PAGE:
Twelve-Year-Old Hero Chases Armed Robber Out of Store

A trending video, captured with security cameras, is earning standing ovations for its everyday twelve-year-old hero. Weighing in at less than half the man’s weight, this brave boy didn’t hesitate to show the crook the door.

Imagine your son coming home from school, smiling, and chattering on about how he foiled a robbery at a jewelry store. Before you laugh, check it out online. You may find a video of your son, the citizen hero.

With the growing presence of surveillance cameras in businesses, homes and even on street corners, more and more everyday heroes are taking bows. Although violent crime is declining, the FBI reports over 1.2 million violent crimes in the United States alone*. Bring on the heroes.

What makes this boy a hero, rather than a dangerous vigilante, is that he acted instantly in self defense, never trying to harm the perpetrator. Watch as this twelve year hold opens the door for the thief. He calmly watches the man put down his bag. He reacts instantly as the gun comes out, grabbing it and turning it up and away, then pulling the man towards him. He shows not a moment of fear or hesitation. He’s either watched plenty of martial arts films, or had training.

 

 

The shocked burglar, unable to process that he was tackled by a boy less than half his size, runs out the door with gun still in hand. The quick-thinking boy shuts and locks the door! Outside, surveillance cameras show the man try to shoulder the door back open, then—realizing spectators on the street are watching—he runs away. He left his bag in the store, prompting one sarcastic YouTube commenter to write, “They robbed that poor man of his bag.”

The video provoked endless discussion online, surprisingly little of it condemning the dangers of vigilantism. Online, this hero received the equivalent of a standing ovation, with over 586,000 views, 1365 thumbs-up on YouTube, and plenty of accolades:

  • “This kid’s a hero.”
  • “I wish I could say I’d be that brave.”
  • “Lesson learned: hire 12-year-old security guards.”
  • “This kid sums up 80 percent of my daydreams during elementary school.”
  • “So, the kid could have been shot, but we all have to cheer his bravery.”

* FBI Statistics, Violent Crime

 

Popular Stories
"Go! Go! Go!" shouts a panicky boat passenger as an iceberg collapses too close for comfort. Caught on camera, we see the spectacular ice arch, a beautiful scul [more]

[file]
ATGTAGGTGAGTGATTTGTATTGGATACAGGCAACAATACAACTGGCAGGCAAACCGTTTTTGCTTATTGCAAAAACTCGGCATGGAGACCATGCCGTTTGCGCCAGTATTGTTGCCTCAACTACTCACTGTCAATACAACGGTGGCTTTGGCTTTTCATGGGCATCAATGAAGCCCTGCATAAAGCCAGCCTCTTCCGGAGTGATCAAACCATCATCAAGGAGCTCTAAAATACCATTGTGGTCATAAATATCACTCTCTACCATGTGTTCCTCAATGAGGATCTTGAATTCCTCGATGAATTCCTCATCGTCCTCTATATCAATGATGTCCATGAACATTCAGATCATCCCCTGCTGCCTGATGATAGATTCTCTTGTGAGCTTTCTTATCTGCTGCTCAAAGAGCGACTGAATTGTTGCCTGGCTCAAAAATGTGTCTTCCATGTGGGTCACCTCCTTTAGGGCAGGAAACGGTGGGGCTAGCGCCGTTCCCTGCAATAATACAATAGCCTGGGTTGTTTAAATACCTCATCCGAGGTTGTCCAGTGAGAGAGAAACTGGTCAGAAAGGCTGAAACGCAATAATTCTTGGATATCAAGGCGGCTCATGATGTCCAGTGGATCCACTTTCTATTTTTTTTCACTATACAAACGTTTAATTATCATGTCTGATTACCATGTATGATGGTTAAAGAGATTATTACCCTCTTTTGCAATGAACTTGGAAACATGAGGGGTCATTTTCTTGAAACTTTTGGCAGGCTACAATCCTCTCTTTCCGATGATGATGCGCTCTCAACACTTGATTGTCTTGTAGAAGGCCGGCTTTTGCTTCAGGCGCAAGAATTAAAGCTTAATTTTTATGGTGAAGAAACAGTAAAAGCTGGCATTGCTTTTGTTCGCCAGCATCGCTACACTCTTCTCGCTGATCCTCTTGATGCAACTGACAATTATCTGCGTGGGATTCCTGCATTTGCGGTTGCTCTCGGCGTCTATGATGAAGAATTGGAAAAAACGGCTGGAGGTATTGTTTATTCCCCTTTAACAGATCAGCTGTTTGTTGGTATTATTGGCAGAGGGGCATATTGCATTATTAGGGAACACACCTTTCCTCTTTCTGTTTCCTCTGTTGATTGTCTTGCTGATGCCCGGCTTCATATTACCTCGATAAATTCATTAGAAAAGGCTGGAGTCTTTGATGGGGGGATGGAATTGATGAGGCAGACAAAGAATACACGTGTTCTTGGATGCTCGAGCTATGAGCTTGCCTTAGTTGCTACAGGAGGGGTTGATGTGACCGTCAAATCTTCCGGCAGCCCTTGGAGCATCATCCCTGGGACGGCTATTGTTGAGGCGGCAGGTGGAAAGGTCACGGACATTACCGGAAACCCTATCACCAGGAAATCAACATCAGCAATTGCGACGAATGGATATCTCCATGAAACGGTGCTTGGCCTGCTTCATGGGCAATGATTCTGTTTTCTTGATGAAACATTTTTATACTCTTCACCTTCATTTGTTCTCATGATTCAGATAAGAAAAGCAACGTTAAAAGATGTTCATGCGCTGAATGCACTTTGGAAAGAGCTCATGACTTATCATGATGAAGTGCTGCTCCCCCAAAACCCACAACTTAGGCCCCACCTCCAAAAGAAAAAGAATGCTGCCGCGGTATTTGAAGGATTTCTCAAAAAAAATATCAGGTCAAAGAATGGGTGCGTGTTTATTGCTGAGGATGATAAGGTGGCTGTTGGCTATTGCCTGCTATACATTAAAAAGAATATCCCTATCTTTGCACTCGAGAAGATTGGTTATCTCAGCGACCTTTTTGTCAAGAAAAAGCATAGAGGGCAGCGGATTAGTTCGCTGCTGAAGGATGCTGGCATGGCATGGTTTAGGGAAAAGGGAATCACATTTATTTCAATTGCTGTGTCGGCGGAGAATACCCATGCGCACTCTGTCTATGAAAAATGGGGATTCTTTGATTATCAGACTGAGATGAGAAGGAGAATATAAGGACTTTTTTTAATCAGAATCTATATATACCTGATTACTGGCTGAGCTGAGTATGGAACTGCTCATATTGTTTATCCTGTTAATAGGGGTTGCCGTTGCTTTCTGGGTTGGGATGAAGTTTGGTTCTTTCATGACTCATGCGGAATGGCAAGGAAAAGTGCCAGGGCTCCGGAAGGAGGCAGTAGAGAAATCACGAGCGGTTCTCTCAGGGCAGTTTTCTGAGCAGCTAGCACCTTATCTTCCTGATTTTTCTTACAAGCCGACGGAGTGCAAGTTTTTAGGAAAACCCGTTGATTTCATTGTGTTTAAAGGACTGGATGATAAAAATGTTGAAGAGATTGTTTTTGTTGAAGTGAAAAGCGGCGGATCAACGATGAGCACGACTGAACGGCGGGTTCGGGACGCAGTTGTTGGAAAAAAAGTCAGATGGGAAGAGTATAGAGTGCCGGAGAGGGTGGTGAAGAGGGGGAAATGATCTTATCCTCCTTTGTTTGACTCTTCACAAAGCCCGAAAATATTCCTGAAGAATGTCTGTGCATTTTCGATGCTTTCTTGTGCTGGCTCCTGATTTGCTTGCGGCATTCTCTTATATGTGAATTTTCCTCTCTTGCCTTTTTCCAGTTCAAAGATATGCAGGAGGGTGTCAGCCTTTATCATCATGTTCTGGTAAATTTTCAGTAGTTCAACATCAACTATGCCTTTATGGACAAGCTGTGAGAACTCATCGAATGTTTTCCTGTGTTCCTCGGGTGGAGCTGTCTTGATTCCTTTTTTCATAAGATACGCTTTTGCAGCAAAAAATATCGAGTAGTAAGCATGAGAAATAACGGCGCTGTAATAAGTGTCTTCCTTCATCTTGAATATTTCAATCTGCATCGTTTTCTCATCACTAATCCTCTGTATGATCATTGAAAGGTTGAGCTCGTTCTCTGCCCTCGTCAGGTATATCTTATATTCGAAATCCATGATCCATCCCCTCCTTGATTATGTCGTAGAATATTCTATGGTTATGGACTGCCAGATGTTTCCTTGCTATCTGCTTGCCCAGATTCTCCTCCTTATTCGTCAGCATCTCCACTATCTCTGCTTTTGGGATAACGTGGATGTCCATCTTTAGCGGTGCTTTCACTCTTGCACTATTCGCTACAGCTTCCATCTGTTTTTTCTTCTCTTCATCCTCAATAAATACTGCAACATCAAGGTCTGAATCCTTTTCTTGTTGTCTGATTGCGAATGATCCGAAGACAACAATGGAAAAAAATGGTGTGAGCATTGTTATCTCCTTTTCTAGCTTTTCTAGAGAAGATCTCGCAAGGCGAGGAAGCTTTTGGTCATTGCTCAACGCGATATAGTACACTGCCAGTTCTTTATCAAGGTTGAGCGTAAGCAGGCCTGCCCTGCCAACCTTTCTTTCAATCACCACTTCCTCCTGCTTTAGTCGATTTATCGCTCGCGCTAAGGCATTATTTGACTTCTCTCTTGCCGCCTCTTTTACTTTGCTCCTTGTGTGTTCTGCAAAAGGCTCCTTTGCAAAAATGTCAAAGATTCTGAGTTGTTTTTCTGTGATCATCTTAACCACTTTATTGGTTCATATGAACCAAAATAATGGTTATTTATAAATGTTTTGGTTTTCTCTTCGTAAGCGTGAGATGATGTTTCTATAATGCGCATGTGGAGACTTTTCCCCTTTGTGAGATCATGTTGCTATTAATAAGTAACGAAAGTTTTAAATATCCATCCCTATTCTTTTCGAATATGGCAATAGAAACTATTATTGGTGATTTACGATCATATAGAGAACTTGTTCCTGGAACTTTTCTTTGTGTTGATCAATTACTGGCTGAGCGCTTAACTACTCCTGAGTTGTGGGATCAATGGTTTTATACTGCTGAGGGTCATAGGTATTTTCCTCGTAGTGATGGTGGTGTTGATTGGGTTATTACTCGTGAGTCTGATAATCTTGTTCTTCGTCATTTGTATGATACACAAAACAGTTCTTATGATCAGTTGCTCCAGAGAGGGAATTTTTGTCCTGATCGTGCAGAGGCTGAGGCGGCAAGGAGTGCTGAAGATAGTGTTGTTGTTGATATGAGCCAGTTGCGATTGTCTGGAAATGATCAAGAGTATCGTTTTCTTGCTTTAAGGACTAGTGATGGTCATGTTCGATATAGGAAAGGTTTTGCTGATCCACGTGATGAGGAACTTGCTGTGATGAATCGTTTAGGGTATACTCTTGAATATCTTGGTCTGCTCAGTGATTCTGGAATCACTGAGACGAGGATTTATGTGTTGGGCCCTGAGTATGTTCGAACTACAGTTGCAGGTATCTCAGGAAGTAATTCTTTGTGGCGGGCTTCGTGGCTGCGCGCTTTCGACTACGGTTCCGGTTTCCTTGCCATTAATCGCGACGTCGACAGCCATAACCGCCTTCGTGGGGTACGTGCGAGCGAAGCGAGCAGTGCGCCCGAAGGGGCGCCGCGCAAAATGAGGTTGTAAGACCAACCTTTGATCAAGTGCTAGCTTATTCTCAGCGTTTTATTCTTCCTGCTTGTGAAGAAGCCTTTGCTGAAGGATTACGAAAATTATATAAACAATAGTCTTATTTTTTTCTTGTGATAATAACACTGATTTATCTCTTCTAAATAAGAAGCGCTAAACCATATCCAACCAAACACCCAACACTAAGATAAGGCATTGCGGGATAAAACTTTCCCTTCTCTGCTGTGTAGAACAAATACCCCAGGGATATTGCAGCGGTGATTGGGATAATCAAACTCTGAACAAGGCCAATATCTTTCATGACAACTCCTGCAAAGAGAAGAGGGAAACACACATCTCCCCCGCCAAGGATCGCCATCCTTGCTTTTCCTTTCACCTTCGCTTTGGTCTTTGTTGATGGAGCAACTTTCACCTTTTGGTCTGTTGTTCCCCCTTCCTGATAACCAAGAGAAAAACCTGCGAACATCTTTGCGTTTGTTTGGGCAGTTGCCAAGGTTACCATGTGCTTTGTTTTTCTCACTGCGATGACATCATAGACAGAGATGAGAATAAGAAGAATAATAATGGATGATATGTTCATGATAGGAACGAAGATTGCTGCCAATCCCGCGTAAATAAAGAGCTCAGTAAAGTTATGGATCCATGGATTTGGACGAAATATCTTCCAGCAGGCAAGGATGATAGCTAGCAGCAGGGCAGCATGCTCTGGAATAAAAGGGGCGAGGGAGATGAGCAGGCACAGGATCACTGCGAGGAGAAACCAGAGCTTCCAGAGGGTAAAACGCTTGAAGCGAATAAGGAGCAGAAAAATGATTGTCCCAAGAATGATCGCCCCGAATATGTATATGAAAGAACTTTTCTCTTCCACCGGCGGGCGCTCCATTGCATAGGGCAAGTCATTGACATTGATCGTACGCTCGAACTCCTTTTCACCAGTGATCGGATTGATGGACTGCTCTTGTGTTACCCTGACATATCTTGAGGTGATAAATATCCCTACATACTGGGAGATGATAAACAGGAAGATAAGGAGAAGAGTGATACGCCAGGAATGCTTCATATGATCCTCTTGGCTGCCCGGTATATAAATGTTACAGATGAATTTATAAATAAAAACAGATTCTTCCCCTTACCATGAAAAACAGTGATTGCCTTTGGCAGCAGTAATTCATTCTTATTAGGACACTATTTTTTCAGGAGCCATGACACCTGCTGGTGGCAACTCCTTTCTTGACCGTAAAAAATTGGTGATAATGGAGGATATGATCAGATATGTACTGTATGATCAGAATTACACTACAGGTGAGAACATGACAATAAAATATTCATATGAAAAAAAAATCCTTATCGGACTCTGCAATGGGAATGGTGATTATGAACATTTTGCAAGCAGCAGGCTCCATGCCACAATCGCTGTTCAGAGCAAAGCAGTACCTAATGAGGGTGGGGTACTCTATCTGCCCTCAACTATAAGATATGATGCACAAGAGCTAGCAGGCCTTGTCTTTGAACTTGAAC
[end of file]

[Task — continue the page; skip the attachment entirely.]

Elephants who befriend dogs and cats run the same risk we do: they tend to live a lot longer. Elephants and humans have similar lifespans, about 60–80 years f [more]
Drowning is the fifth-leading cause of unintended injury and death to humans, according to the Centers for Disease Control and Prevention.[1] Yet how often do w [more]
The humble monitoring camera is something of a nonentity. Most of the time, this unobtrusive helper is forgotten, practically invisible, the virtual Clark Kent [more]
Neuroscientist Gregory Berns wanted to find out what really goes on inside the canine head. Do dogs feel human-like emotions, such as love, anger, anxiety? Or a [more]
Most Recent Posts
Video: Spectacular Iceberg Arch Collapse Causes Panic in Nearby Boat, Highlights Melting Ice-Cap Problem
"Go! Go! Go!" shouts a panicky boat passenger as an iceberg collapses too close for comfort. Caught [more]
Videos: Elephants as Best Friends—They’re as Social as Dogs, as Clever as Chimpanzees—and They Never Forget a Friend
Elephants who befriend dogs and cats run the same risk we do: they tend to live a lot longer. Elepha [more]
Videos: Alligators, Bulls, and Bambis Trapped in Swimming Pools. Daring Rescues, Gator Wrestling and Bull Fighting
Drowning is the fifth-leading cause of unintended injury and death to humans, according to the Cente [more]
Silent Superhero: The Camera’s All-Seeing Eye Solves Crimes—Auto, Credit Card and Bike Thieves Caught!
The humble monitoring camera is something of a nonentity. Most of the time, this unobtrusive helper [more]
Videos—and Science—Prove Dogs Do Feel Emotion Similar to Humans
Neuroscientist Gregory Berns wanted to find out what really goes on inside the canine head. Do dogs [more]
Back to top

Website designed by Persona corp.